I spent all of last week maniacally checking my sales and re-thinking every line I ever wrote...because I had two book returns on Monday. Book returns make me crazy.
It's been a week since those two book returns sent me into a tailspin, and I can now identify all 9 stages of a condition known as Insanity Due to Incomplete Ereading -- otherwise known as INDIE.
- Denial: Clearly this is a computer error. My books are amazing. Like anyone would return them on purpose. By tomorrow all of this will be sorted out.
- Obsession: Any day now. All I have to do is watch my sales. Those returns are going to disappear. It's been five minutes -- I better check again.
- Anger: Who needs readers, anyway? You want to return my books? Obviously you're the one with the problem, not me.
- Criticism: Did I use too many metaphors? Is this because of that weird sentence in chapter 4? I knew I shouldn't have used the F word.
- Doubt: I'm a terrible writer. Maybe all these books I sold will get returned. Maybe they never even got read. Maybe I should get into something I'm qualified to do...like eating pie. Will anyone pay me to eat pie?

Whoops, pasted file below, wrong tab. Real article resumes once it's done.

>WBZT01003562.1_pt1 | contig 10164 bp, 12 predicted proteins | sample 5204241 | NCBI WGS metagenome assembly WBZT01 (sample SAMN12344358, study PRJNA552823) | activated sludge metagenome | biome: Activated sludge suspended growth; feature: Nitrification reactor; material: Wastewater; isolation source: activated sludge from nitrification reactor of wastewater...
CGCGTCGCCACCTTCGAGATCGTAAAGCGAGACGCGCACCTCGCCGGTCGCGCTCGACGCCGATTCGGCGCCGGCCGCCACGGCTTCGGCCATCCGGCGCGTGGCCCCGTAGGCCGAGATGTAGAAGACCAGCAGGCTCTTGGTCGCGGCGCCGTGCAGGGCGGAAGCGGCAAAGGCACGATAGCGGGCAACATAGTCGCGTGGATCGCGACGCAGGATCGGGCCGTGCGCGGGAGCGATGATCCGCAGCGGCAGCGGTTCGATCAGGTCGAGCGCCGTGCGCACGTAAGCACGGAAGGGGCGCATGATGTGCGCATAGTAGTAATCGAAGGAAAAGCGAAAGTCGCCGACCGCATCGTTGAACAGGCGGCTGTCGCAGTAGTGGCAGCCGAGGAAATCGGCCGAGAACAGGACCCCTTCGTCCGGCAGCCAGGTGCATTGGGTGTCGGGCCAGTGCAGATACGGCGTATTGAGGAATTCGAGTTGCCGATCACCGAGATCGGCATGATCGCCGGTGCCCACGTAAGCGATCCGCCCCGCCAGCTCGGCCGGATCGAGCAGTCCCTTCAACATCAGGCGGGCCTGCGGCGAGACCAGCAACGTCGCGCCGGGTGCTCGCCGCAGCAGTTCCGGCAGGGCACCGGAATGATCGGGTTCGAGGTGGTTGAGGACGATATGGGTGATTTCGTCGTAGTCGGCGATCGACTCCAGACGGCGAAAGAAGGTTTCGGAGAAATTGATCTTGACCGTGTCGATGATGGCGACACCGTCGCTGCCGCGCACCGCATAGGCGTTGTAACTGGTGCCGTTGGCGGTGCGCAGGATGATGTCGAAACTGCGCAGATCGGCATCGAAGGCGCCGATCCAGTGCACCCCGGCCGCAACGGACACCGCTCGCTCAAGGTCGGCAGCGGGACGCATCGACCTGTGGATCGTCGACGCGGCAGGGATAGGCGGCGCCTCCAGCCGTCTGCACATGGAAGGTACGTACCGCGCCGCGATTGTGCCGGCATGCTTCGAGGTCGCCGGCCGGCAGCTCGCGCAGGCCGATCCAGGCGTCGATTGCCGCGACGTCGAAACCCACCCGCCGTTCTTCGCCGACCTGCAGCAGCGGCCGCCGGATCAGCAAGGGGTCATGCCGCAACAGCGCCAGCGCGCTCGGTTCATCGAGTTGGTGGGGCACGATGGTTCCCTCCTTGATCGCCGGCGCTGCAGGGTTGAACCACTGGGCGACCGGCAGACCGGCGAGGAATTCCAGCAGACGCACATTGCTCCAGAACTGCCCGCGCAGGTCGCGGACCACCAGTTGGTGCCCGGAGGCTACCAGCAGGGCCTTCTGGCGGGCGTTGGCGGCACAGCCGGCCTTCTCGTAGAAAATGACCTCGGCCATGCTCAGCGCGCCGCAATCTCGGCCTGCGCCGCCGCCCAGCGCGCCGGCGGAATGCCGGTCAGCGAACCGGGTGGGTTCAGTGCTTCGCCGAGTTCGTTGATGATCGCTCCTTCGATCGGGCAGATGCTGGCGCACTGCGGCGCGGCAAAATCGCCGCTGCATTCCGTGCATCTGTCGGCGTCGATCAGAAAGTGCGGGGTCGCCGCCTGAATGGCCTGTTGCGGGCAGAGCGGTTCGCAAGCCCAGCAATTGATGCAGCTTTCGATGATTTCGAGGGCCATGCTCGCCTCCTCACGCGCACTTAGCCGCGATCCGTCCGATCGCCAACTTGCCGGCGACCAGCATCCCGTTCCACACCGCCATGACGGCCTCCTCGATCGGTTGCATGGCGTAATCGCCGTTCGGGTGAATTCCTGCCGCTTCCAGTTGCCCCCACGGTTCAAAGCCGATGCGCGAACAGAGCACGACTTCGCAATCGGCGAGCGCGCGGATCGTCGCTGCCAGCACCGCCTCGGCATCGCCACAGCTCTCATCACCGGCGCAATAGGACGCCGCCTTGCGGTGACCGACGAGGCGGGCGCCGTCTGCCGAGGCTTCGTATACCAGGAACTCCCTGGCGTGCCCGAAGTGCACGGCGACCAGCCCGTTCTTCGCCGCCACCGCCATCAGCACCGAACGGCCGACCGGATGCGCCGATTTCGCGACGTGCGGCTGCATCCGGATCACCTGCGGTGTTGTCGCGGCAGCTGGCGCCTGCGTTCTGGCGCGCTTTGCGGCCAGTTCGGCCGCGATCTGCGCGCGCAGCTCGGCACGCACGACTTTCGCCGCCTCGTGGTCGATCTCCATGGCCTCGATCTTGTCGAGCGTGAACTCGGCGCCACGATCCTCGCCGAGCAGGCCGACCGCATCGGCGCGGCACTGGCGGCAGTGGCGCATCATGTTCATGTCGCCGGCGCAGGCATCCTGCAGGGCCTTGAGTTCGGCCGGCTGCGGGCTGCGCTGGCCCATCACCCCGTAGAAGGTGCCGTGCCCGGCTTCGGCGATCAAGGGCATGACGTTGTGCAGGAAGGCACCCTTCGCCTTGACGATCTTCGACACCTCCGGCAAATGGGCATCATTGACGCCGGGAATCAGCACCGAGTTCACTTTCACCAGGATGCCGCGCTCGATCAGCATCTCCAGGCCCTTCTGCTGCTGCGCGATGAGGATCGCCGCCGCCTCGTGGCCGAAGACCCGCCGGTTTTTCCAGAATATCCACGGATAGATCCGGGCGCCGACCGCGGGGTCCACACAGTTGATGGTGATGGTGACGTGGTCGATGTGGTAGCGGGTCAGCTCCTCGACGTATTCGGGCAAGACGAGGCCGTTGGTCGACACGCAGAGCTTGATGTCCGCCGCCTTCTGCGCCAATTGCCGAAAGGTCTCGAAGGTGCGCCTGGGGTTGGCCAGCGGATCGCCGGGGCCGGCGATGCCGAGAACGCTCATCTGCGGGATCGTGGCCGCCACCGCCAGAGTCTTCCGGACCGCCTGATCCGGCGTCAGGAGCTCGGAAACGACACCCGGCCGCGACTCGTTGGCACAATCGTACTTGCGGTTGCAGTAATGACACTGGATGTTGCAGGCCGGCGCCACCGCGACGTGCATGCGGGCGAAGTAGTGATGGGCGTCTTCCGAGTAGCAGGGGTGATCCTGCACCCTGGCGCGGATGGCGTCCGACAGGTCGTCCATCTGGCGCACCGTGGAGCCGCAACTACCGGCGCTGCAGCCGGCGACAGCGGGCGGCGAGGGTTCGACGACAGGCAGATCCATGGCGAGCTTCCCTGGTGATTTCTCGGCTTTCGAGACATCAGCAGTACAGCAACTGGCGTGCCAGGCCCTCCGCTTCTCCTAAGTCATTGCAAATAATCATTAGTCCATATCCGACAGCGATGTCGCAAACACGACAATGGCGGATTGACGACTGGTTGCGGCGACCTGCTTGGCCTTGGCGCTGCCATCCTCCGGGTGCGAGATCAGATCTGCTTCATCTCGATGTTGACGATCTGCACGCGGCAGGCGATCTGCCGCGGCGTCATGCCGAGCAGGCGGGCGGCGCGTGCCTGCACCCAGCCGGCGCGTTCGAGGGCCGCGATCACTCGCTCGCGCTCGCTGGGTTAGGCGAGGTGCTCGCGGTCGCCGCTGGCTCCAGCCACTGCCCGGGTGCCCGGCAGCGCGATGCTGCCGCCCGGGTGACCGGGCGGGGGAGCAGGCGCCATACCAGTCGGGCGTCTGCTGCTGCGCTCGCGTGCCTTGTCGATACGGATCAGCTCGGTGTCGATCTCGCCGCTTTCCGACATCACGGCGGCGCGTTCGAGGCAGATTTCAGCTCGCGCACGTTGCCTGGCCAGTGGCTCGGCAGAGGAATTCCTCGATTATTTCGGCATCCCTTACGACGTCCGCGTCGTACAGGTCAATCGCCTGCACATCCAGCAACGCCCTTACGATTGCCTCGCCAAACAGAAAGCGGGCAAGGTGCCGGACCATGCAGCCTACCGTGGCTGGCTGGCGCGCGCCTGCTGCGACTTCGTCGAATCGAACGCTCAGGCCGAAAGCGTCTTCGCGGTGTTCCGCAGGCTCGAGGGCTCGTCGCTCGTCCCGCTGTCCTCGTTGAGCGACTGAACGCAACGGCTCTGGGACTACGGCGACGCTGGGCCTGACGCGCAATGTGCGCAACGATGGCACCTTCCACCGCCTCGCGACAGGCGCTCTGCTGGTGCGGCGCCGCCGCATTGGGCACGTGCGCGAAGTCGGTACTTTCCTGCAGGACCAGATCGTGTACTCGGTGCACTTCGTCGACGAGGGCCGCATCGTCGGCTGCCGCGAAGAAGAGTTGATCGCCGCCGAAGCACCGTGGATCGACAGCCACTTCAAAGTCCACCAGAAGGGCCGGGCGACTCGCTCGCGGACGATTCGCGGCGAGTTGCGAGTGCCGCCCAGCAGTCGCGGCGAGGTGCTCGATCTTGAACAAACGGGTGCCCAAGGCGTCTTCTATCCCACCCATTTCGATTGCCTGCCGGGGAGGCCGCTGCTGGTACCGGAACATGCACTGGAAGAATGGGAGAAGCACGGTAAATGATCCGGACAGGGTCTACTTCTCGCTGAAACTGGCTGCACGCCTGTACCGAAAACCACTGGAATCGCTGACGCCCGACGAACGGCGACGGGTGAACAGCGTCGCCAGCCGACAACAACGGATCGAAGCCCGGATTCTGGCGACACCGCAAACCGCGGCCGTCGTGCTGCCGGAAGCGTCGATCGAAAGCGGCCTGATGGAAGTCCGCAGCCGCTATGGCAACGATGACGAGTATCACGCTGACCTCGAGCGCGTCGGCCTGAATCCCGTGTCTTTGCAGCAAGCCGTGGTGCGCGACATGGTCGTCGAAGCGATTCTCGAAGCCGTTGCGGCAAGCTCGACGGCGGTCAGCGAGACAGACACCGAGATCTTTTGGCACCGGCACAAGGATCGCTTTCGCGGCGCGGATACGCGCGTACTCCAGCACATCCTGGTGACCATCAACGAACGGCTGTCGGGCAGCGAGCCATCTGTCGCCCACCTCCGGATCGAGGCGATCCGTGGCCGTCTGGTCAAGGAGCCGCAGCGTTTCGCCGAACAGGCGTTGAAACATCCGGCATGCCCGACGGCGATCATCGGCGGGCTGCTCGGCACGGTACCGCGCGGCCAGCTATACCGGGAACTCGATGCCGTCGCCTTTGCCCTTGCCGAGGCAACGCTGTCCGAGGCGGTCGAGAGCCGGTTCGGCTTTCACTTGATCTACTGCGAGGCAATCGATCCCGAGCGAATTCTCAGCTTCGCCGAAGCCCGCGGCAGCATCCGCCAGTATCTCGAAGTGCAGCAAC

- Blame: What am I doing? This isn't my fault -- this is because Amazon has a BS return policy. Now I have to suffer because of their crazy window of opportunity.
- Acceptance: Okay, the books got returned. I'm going to sell more...eventually. Does anyone have any pie?
- Blame: I lied. I'm not okay, and this pie isn't helping. This is my fault. I should be a better writer, and then returns wouldn't happen.
Yes, blame happens at least twice (and sometimes there's a third stage of blaming the reader). But don't end on blame. Complete the cycle, and get yourself to the final stage.
Shrugging it Off
Returns happen even to the best authors and the most well-written books. Yes, even when the price is very low. Apparently, some people do know the value of a dollar..and they may change their minds about spending it on you.
So just shrug it off. Eat some pie and write some more. You will never please all the readers out there, but here's some good news:
There are always more readers.